Norton hit on exploration of sacred site
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JUNE 6, 2001

Democrats on the House Resources Committee today plan to question Secretary of Interior Gale Norton about a controversial decision which could pave the way for wide-scale development of land considered sacred to a number of tribes.

Led by Representative Nick Rahall, the ranking Democrat, they hope to use the hearing to show objection to President Bush's national energy policy, which calls for more development of federal and Indian lands. Before the hearing, Rahall and four tribal representatives will announce an attempt to block drilling at Weatherman Draw in Montana, otherwise known as Valley of the Chiefs.

For hundreds of years, tribes in Montana and beyond have come to the Valley to pray and hold ceremonies among rock art contained on the site's canyon walls. The Valley contains the largest known and "highly significant" concentration of painted art in the entire Northern Plains.

The distinction lead the Bureau of Land Management in 1999 to declare 4,268 acres at Weatherman Draw a critical environmental area. The designation requires the government to adopt special management plans to protect the site's cultural and historical value.

By that time, though, development had already long been proposed at Weatherman Draw, with tribes being consulted as early as 1994. No work had taken place, however. In 1996, the Anschutz Exploration Corp. acquired drilling leases , seeking to tap into what could be 10 million barrels of oil in the area.

To test the idea, the company initially proposed to drill two wells. But after finalizing an environmental assessment in March 2000, the BLM could not sign off on development because it could have affected the site.

Anschutz subsequently proposed to drill only one test well and seek more development if successful. The BLM in February approved this plan, subject to conditions, saying the well would have no significant impact on the Valley.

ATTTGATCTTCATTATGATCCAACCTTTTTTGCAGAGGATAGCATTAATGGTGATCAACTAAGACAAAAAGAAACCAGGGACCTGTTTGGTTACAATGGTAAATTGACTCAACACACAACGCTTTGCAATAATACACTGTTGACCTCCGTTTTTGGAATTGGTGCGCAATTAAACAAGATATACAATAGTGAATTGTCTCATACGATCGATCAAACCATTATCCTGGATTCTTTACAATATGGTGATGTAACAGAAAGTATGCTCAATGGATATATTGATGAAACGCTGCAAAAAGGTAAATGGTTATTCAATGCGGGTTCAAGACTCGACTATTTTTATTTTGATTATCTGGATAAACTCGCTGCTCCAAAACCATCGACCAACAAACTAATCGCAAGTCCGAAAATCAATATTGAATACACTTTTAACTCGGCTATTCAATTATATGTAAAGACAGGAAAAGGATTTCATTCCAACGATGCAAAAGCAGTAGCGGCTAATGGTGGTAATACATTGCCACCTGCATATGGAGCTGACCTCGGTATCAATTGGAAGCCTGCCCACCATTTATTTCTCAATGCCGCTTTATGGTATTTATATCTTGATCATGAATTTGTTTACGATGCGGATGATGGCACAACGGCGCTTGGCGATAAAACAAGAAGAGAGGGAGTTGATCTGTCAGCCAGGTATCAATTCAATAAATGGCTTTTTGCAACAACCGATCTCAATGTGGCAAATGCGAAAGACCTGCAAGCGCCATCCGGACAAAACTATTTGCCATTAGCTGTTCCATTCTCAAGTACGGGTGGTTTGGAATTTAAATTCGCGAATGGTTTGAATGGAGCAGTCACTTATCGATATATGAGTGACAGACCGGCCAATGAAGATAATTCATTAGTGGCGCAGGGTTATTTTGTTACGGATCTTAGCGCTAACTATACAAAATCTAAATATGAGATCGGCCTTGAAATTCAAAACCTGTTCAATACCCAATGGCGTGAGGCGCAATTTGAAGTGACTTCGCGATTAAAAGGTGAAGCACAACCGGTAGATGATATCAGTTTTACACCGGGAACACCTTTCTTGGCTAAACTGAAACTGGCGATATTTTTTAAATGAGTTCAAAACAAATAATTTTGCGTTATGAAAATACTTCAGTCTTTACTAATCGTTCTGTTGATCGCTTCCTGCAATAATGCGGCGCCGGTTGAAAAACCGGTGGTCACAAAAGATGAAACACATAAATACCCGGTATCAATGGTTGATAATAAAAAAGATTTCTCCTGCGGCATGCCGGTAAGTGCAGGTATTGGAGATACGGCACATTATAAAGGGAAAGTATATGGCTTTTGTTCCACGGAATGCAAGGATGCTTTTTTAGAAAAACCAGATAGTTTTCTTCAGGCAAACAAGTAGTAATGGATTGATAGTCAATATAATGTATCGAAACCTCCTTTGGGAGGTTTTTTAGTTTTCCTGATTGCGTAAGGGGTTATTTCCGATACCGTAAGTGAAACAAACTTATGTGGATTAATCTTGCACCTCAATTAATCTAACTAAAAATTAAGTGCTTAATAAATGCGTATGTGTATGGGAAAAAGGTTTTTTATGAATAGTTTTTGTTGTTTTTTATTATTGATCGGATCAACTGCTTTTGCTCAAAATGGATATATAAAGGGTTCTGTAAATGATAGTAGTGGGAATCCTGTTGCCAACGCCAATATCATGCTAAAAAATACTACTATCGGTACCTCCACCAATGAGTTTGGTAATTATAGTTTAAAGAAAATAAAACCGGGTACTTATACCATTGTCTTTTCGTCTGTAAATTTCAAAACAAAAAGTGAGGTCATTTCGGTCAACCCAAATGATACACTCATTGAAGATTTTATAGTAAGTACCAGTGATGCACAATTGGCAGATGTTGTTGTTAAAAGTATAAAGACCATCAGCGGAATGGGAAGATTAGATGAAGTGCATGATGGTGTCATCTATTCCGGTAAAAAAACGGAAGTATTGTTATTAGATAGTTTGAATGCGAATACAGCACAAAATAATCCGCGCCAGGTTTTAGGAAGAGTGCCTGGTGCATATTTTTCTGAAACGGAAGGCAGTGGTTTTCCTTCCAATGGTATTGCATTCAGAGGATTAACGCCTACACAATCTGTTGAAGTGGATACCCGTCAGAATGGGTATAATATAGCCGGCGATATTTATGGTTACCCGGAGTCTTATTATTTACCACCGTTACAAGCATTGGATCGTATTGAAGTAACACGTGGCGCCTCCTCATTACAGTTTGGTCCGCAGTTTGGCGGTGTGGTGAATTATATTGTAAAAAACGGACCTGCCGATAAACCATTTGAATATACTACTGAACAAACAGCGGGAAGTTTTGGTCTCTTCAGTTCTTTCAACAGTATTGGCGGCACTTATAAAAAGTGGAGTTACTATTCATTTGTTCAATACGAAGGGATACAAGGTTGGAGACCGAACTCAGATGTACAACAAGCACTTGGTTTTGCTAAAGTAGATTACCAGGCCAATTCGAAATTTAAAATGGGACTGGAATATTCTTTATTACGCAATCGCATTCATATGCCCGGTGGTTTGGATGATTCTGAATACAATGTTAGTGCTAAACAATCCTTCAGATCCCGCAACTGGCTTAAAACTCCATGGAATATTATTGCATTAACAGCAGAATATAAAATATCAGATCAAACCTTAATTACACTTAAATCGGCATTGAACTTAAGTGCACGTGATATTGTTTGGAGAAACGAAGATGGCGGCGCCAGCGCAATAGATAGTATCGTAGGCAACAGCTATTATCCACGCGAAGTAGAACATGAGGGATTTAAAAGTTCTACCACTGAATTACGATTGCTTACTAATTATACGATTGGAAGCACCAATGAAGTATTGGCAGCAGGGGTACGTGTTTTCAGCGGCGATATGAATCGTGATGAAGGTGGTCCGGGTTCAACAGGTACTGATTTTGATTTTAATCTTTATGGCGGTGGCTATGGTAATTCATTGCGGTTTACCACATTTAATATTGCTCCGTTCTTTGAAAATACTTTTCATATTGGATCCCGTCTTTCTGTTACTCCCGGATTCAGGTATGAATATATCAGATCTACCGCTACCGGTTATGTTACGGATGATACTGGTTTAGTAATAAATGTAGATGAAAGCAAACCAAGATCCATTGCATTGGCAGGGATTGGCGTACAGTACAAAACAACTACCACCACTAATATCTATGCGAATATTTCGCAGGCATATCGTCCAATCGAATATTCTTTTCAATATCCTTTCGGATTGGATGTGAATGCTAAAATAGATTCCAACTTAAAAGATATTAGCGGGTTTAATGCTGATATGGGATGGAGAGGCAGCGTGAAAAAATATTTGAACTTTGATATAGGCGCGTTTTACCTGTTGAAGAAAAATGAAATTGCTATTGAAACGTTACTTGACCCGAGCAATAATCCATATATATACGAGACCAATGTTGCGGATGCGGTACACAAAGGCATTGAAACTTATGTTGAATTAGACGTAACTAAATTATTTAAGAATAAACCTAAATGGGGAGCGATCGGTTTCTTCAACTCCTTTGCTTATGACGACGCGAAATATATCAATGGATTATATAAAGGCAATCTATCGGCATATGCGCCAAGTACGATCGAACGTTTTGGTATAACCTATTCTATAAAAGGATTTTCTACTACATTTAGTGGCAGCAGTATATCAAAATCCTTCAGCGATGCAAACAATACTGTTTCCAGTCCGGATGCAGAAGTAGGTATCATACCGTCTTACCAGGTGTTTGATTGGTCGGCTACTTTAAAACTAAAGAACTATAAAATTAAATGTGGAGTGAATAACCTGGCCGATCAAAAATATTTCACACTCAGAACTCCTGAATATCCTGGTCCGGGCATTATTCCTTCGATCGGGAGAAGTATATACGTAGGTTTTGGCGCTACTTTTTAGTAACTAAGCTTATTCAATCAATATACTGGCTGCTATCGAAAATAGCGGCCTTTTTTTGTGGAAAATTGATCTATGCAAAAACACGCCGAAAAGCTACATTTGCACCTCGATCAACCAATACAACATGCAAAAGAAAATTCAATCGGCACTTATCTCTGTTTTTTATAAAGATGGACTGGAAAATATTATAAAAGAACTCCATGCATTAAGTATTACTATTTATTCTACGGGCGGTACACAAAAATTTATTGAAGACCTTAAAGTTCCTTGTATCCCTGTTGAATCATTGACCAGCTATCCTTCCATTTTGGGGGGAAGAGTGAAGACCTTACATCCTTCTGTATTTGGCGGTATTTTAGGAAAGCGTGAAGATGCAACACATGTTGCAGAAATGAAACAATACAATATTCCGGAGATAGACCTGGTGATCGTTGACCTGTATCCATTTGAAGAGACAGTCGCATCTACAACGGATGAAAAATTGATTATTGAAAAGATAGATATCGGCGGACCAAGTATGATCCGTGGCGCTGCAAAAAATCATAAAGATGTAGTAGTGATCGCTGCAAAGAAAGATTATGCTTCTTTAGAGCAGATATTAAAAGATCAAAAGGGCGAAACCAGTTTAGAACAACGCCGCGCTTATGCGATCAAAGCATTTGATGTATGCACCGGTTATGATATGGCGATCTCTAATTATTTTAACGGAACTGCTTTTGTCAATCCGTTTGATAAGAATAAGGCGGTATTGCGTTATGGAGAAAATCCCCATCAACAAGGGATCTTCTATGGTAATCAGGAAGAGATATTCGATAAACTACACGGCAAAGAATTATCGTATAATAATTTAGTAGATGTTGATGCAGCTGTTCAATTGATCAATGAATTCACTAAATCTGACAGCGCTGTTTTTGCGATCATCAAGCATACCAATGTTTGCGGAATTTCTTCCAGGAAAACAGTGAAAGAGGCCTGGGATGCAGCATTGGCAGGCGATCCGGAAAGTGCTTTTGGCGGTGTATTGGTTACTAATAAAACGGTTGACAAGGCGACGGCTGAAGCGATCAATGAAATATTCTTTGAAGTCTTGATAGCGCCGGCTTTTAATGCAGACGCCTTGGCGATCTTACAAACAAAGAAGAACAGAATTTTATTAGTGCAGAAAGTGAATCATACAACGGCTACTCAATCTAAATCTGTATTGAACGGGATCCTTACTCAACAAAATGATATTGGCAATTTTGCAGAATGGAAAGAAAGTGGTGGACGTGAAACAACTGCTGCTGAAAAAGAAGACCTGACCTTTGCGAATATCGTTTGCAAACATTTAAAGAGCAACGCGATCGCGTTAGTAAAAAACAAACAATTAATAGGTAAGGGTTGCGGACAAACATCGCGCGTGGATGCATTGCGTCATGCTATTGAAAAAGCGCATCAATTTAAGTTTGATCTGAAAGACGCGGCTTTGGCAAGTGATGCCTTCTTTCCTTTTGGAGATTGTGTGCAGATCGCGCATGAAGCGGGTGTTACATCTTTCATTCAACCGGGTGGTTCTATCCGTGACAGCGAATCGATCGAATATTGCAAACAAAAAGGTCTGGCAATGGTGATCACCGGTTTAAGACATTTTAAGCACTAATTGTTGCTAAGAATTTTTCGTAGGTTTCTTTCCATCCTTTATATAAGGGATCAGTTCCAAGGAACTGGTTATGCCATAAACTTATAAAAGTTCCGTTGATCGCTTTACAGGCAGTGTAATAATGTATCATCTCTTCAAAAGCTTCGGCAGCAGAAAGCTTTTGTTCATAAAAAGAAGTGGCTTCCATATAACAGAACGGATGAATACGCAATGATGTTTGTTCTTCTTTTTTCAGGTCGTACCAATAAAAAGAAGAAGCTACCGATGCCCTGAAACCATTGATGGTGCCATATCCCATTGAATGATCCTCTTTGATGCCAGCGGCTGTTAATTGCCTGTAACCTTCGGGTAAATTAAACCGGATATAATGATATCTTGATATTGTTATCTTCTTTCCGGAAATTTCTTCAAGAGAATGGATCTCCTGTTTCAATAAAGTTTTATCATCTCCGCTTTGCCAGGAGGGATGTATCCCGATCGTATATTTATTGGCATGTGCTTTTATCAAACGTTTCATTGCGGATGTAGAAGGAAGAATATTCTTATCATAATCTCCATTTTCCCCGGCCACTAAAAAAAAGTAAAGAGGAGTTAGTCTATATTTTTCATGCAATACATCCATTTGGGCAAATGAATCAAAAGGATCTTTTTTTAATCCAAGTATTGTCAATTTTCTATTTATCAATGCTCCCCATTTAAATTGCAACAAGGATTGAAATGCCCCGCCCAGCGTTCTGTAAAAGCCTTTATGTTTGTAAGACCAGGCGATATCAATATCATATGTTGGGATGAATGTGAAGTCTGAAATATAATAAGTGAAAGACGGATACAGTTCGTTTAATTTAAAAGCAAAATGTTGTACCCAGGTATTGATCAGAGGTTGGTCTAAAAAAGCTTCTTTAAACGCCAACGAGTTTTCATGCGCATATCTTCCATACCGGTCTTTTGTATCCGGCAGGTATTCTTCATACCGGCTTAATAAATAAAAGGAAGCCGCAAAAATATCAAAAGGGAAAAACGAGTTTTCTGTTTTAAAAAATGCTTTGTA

Because of ceremonies conducted by tribal members, the BLM isn't allowing Anschutz to work between April 15 to May 16 and September 15 to October 15. To protect a bird species, no work is allowed between March 1 and June 15.

An archaeologist would also be on site and no workers would be allowed near the rock art. The well itself would be within one-quarter of mile of the sacred areas.

Despite the conditions, the tribes objected to the proposal. They asked the BLM to reconsider but after a review period, the decision was affirmed on May 21, paving the way for Anschutz to begin work as early as next week. Anschutz itself estimates it can complete the task in 10 days, working 24 hours a day, seven days a week.

Aides to Rahall said he became interested in the issue because the committee has jurisdiction over Indian affairs. Howard Boggess, a member of the Crow Tribe of Montana, Jimmy St. Goddard from the Blackfeet Nation of Montana, Tim Mentz, historic preservation officer for the Standing Rock Sioux Tribe of South Dakota, and Jimmy Arterberry, historic preservation officer for the Comanche Tribe of Oklahoma, will participate in today's conference.

A Department of Interior spokesperson said Norton would respond to questions about the development. The hearing is scheduled to begin at 10 AM Eastern Standard Time and will be broadcast on the Internet.

Listen to the Hearing:
Audio (House Resources Committee)

Get BLM Documents:
Anschutz Exploration Corp. will be allowed to drill (BLM 2/6)
Weatherman Draw Oil and Gas Exploration (BLM 2/16)

Relevant Links:
Anschutz Exploration -
House Resources Committee -

Related Stories:
GOP faces last day in power: House taking advantage (6/5)
BLM allows oil exploration at sacred site (5/22)
Sacred site slated for oil exploration (5/21)
Tribes protest drilling decision (5/8)